We've put together a vision statement, and we've had engagement with the Clerk and the Speaker on that. We'll essentially share that with you and then open up for discussion.
The vision, as written today, is this.
Centre Block is the home of the nation's federal Parliament. Our vision for the rehabilitation of Centre Block is to safeguard and honour its heritage as the epicentre of Canadian democracy; to support the work of parliamentarians; to accommodate the institution's evolving needs; to enhance the visitor experience; and to modernize the building's infrastructure.
With that, we would like to open up for questions, comments and discussion.
You talked about consulting parliamentarians. I don't understand in terms of how to seek the committee's feedback at this particular point, because we're asking questions and you're answering questions, so it's not necessarily a good mechanism to provide feedback.
On the consultation of parliamentarians, has that happened? Will it happen? What does the timeline look like on that if it hasn't happened?
To date, there has been consultation with the Speaker. We're in the very early phases. The next phase will be obviously to brief you and then go to the board and establish a way for that consultation to happen.
Is there an intention to consult with members of the public? I know, as parliamentarians and staff here at the House of Commons, we sometimes believe this is our workplace, but it belongs to the people of Canada. Is there a plan for consultations with the public?
To date we had expected that parliamentarians would be feeding us back some information and expectations from their constituents. PSPC has indicated that we can do a public consultation if we feel it would be worthwhile.
Over the next six months, aside from the parliamentary consultations, we will be meeting with all the service providers to Parliament, whether it be House of Commons internal service providers or the press gallery, as an example, gathering their very detailed requirements. We do that on every project. Then we establish what their functional needs are and we work with those user groups throughout the project.
We're very early in the project. We're still, as we say, gathering what the requirements are. At some point we'll have a good idea of what those requirements are and then we'll need to balance that with all the various priorities of heritage, life safety, and come up with a schematic at that point. We're way before that in the project.
Can you help me out here? The chair mentioned that we're definitely not architects or engineers.
In terms of this process going parallel with construction and/or demolition and renovation work in this building, what's happening in the first six months to a year that is going to allow this consultation period to run parallel to the actual work being carried out in the building?
Once the building closes in January there's a whole decommissioning phase. It's expected to take up to nine months to actually decommission the building, remove all of the House of Commons and Senate infrastructure and furniture and then prepare the building for some of that future construction.
In the meantime, PSPC will also be carrying out intrusive investigations. You've started to see some of that work already. You'll see enclosures in the hallways and various offices. That's why it was important to start moving some of the members out earlier so that we could start the minimal amount of investigative work. Once it's fully vacated we will do the remainder of that investigative work. There are a lot of hazardous substances, and we can't just normally carry out some of that work in a fully occupied building. There's a full amount of work that needs to be done so that we can understand how this building is made. We have information and drawings from the original architects. What we found out already is that it hasn't been built according to those plans so it's very imperative that we do that investigative work to inform things like design, schedule, cost, etc. We're very early in that process and that's the kind of activity that will be happening in parallel to the requirements gathering.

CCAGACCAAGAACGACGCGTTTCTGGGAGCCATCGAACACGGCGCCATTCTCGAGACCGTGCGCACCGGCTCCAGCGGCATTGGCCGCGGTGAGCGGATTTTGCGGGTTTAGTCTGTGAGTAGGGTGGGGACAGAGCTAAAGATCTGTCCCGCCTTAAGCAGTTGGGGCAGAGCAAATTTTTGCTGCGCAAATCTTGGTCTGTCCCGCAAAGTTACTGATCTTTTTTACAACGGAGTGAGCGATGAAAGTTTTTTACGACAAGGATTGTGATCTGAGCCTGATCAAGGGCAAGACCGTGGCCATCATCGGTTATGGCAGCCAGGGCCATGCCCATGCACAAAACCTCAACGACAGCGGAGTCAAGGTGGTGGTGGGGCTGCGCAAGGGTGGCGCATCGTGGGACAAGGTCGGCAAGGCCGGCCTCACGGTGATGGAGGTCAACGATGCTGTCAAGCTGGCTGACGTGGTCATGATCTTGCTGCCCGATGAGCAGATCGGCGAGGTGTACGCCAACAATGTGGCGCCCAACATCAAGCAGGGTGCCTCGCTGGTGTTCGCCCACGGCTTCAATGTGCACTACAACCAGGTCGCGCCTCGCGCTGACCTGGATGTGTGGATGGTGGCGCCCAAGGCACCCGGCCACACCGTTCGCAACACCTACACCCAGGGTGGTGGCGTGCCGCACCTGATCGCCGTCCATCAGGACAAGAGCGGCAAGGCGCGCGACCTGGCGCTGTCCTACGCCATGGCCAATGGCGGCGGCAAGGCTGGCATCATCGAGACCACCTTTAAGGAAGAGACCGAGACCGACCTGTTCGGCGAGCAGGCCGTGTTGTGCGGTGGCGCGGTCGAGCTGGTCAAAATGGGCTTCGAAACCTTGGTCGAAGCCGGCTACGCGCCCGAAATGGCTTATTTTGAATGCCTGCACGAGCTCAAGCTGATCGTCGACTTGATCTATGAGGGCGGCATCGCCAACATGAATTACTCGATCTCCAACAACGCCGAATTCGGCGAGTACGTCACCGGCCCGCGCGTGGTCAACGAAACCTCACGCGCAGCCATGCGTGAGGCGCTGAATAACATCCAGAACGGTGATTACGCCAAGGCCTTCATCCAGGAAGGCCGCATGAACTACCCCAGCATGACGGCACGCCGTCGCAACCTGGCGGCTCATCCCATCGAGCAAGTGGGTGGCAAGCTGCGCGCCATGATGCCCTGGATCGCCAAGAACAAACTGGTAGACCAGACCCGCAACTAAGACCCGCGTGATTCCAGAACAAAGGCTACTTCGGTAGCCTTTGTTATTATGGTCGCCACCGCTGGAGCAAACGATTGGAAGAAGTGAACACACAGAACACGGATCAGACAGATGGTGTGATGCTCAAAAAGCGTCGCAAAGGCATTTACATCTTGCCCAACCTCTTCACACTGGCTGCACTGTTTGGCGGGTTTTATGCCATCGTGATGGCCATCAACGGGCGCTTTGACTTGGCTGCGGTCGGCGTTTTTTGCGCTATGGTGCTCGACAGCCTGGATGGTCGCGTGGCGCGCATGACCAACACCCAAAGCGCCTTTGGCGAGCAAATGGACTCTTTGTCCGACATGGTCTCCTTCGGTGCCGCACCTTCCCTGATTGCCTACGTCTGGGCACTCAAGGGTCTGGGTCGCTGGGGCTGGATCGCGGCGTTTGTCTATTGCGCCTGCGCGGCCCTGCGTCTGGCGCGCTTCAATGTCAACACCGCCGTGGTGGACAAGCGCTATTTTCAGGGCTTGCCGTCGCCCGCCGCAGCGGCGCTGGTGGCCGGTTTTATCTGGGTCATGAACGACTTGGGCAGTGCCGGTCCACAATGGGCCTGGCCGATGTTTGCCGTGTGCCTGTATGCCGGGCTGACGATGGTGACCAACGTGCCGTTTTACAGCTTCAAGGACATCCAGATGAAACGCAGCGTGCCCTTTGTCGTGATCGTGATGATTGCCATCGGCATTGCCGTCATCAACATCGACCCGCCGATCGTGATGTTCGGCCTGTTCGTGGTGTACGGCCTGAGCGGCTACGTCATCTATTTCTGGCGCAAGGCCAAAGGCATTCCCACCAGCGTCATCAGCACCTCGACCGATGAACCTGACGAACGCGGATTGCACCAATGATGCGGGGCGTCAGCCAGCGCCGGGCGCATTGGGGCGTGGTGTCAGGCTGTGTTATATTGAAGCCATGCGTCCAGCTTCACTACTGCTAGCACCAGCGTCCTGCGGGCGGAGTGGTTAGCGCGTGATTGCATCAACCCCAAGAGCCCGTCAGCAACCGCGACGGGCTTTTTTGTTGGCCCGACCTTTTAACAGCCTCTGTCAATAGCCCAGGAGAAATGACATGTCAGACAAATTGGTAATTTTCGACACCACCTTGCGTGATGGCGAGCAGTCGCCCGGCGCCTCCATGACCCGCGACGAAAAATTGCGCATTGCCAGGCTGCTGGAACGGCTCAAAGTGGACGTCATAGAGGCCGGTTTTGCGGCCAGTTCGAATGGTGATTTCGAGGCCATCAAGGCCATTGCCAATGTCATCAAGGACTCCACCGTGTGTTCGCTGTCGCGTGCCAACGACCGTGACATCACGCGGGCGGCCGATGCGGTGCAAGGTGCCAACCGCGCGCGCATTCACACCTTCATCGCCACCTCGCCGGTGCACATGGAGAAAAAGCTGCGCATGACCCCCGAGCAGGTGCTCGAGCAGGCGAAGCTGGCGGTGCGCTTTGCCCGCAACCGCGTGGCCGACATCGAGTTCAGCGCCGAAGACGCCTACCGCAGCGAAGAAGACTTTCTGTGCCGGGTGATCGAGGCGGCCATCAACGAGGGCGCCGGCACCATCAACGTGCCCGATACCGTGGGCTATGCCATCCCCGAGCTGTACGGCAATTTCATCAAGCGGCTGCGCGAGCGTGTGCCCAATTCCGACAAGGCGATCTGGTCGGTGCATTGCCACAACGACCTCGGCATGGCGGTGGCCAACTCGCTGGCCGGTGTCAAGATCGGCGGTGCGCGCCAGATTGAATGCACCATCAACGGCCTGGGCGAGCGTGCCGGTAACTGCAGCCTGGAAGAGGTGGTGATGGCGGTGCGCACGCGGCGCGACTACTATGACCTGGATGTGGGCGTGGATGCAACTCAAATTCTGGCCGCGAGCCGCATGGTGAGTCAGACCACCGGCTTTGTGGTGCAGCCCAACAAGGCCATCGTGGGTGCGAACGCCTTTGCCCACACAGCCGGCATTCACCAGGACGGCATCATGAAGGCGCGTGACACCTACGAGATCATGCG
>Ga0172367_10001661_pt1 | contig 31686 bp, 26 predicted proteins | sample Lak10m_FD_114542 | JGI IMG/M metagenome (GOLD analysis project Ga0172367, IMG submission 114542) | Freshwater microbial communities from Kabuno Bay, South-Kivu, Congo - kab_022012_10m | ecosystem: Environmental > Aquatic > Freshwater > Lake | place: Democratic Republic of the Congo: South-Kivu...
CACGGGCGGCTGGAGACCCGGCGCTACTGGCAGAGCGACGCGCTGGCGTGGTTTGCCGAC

I appreciate that this place has to be taken apart and put back together like a jigsaw puzzle with many historical features.
At that time in the process does there have to be essentially a final plan so that the rehabilitation and construction can take place in terms of room designation, sizes, allocation and those types of things? I'm also keeping in mind this parallel consultation process.
Maybe we can jump in from Public Services and Procurement Canada.
Thank you for the question.
As Ms. Kulba indicated, 2019 will really be a parallel activity of focusing on getting a full assessment of the condition of the building and on developing the functional program for the building. Those are the two key activities that will allow us to develop a scope, schedule and budget for the facility. That's based on many years of lessons learned and best practices to be able to establish an approach and a design so that real construction can then begin.
Over the next year it will really be those parallel paths of focusing on what the expectations are for Parliament for this facility to deliver to future parliamentarians and what the actual condition of the building is, and then what needs to be done to make sure it will serve parliamentarians and Canadians for the next century.
Does anyone want to take a stab at this on the record in terms of the timing, keeping in mind that we don't know what's behind these walls? In terms of how long we think this is going to take, how many years—plus or minus—are we building into that based on what's behind the walls?
I think the answer really lies a bit in your question. The critical thing is to complete these parallel activities in terms of what the expectations are of parliamentarians for this building to deliver and what the condition of the building is. At that point, we'll have a real scope and then a schedule and a cost.